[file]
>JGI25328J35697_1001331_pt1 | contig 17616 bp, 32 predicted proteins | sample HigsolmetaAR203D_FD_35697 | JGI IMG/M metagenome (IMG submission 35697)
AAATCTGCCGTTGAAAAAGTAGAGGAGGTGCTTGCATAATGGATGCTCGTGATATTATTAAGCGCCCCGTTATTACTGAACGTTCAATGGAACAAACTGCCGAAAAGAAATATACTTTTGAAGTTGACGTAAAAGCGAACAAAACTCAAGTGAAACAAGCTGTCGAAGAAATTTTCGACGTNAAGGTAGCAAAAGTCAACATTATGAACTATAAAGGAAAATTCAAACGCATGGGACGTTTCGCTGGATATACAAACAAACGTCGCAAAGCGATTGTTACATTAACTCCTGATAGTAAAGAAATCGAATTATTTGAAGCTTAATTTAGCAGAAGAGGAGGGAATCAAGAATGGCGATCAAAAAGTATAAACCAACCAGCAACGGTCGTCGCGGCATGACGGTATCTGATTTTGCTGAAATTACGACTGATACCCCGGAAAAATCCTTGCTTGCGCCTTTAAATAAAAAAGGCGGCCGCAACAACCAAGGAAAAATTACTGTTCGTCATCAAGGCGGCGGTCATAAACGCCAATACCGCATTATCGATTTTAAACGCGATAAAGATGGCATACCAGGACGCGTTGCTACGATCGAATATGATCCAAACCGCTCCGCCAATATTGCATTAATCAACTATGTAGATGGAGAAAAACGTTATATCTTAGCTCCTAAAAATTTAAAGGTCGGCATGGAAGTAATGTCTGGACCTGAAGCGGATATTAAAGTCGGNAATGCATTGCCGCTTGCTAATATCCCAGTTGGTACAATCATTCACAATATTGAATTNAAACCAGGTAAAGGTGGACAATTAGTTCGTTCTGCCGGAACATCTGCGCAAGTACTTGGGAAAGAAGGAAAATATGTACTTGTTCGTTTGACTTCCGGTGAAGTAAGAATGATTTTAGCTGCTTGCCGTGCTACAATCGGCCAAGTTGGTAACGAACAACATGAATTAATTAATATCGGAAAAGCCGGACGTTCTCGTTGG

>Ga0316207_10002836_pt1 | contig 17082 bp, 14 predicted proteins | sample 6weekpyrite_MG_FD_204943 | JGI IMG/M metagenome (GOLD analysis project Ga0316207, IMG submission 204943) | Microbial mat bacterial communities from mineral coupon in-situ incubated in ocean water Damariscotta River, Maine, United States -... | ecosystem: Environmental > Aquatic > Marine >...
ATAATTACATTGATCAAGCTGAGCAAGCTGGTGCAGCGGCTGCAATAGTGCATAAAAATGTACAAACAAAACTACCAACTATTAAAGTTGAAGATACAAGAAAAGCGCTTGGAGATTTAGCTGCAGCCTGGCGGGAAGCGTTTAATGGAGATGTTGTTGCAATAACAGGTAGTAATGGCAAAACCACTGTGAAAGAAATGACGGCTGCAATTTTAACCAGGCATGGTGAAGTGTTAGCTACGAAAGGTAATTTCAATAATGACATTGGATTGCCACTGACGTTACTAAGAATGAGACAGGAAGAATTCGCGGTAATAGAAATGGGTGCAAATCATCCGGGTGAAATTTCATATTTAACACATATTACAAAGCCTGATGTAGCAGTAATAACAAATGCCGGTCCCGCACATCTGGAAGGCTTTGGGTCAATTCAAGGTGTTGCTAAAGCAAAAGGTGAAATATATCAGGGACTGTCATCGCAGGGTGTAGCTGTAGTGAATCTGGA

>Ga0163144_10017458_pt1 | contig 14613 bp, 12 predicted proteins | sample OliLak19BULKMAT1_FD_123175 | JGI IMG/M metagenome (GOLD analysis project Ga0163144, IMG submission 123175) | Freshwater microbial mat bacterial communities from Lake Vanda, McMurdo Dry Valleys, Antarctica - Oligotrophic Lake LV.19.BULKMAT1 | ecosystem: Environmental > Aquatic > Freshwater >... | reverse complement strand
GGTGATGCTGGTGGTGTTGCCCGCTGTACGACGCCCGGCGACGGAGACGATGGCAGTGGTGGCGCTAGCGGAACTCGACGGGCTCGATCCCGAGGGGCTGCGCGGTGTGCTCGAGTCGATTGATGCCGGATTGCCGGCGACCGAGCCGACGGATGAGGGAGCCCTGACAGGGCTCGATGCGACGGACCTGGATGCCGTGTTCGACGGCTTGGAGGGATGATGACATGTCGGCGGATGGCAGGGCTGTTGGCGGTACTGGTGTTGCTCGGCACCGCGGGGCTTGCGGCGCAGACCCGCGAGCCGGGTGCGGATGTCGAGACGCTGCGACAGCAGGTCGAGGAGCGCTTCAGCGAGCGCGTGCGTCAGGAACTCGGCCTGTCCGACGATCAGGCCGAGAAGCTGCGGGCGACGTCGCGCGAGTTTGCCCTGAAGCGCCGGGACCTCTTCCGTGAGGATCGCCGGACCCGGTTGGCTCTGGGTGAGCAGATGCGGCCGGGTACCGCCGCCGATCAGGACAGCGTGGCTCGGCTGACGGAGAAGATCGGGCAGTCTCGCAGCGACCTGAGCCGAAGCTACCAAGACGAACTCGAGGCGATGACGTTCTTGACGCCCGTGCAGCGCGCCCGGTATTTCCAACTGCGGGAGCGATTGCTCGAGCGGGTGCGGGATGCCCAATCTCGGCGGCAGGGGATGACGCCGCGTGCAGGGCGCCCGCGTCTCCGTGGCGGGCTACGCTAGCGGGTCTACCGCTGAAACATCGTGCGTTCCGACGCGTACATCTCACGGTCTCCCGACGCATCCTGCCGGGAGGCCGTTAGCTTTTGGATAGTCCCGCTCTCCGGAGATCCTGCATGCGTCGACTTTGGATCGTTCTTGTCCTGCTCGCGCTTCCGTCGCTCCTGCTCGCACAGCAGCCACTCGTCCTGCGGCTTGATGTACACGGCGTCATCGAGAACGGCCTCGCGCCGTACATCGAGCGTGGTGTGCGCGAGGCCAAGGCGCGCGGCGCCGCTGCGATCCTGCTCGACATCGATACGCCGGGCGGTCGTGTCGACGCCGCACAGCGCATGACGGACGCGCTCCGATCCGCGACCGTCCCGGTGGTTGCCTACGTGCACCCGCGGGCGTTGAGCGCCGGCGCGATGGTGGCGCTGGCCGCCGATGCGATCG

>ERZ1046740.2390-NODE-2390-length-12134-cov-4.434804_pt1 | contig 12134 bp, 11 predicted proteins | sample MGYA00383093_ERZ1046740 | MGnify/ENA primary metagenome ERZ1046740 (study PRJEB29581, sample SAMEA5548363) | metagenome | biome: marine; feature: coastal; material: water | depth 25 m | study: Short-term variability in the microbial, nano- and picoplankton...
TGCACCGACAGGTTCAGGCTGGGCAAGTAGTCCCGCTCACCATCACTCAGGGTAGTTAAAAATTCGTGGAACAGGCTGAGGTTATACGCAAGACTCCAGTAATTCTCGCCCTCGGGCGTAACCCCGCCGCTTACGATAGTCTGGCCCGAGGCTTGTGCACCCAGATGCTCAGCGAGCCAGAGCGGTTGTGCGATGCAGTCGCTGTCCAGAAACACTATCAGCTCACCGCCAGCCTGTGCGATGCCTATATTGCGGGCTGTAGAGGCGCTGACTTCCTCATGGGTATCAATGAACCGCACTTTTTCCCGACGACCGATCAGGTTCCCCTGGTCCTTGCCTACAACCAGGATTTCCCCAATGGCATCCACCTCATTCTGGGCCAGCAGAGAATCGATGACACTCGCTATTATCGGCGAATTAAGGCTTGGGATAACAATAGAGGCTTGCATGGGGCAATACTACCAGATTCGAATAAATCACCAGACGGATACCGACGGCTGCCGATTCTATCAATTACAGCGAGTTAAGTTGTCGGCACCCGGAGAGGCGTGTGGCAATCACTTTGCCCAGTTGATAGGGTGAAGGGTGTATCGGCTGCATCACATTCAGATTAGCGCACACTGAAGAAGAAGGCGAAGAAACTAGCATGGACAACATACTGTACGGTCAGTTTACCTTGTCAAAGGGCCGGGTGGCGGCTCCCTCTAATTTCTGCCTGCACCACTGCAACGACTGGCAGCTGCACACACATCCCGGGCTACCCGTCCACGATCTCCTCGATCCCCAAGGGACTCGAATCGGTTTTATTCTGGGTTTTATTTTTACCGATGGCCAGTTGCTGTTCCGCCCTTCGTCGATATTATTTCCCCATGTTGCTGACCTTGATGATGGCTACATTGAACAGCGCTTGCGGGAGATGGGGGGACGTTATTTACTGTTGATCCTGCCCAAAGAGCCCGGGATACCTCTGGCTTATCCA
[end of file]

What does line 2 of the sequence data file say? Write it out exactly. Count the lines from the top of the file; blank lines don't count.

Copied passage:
AAATCTGCCGTTGAAAAAGTAGAGGAGGTGCTTGCATAATGGATGCTCGTGATATTATTAAGCGCCCCGTTATTACTGAACGTTCAATGGAACAAACTGCCGAAAAGAAATATACTTTTGAAGTTGACGTAAAAGCGAACAAAACTCAAGTGAAACAAGCTGTCGAAGAAATTTTCGACGTNAAGGTAGCAAAAGTCAACATTATGAACTATAAAGGAAAATTCAAACGCATGGGACGTTTCGCTGGATATACAAACAAACGTCGCAAAGCGATTGTTACATTAACTCCTGATAGTAAAGAAATCGAATTATTTGAAGCTTAATTTAGCAGAAGAGGAGGGAATCAAGAATGGCGATCAAAAAGTATAAACCAACCAGCAACGGTCGTCGCGGCATGACGGTATCTGATTTTGCTGAAATTACGACTGATACCCCGGAAAAATCCTTGCTTGCGCCTTTAAATAAAAAAGGCGGCCGCAACAACCAAGGAAAAATTACTGTTCGTCATCAAGGCGGCGGTCATAAACGCCAATACCGCATTATCGATTTTAAACGCGATAAAGATGGCATACCAGGACGCGTTGCTACGATCGAATATGATCCAAACCGCTCCGCCAATATTGCATTAATCAACTATGTAGATGGAGAAAAACGTTATATCTTAGCTCCTAAAAATTTAAAGGTCGGCATGGAAGTAATGTCTGGACCTGAAGCGGATATTAAAGTCGGNAATGCATTGCCGCTTGCTAATATCCCAGTTGGTACAATCATTCACAATATTGAATTNAAACCAGGTAAAGGTGGACAATTAGTTCGTTCTGCCGGAACATCTGCGCAAGTACTTGGGAAAGAAGGAAAATATGTACTTGTTCGTTTGACTTCCGGTGAAGTAAGAATGATTTTAGCTGCTTGCCGTGCTACAATCGGCCAAGTTGGTAACGAACAACATGAATTAATTAATATCGGAAAAGCCGGACGTTCTCGTTGG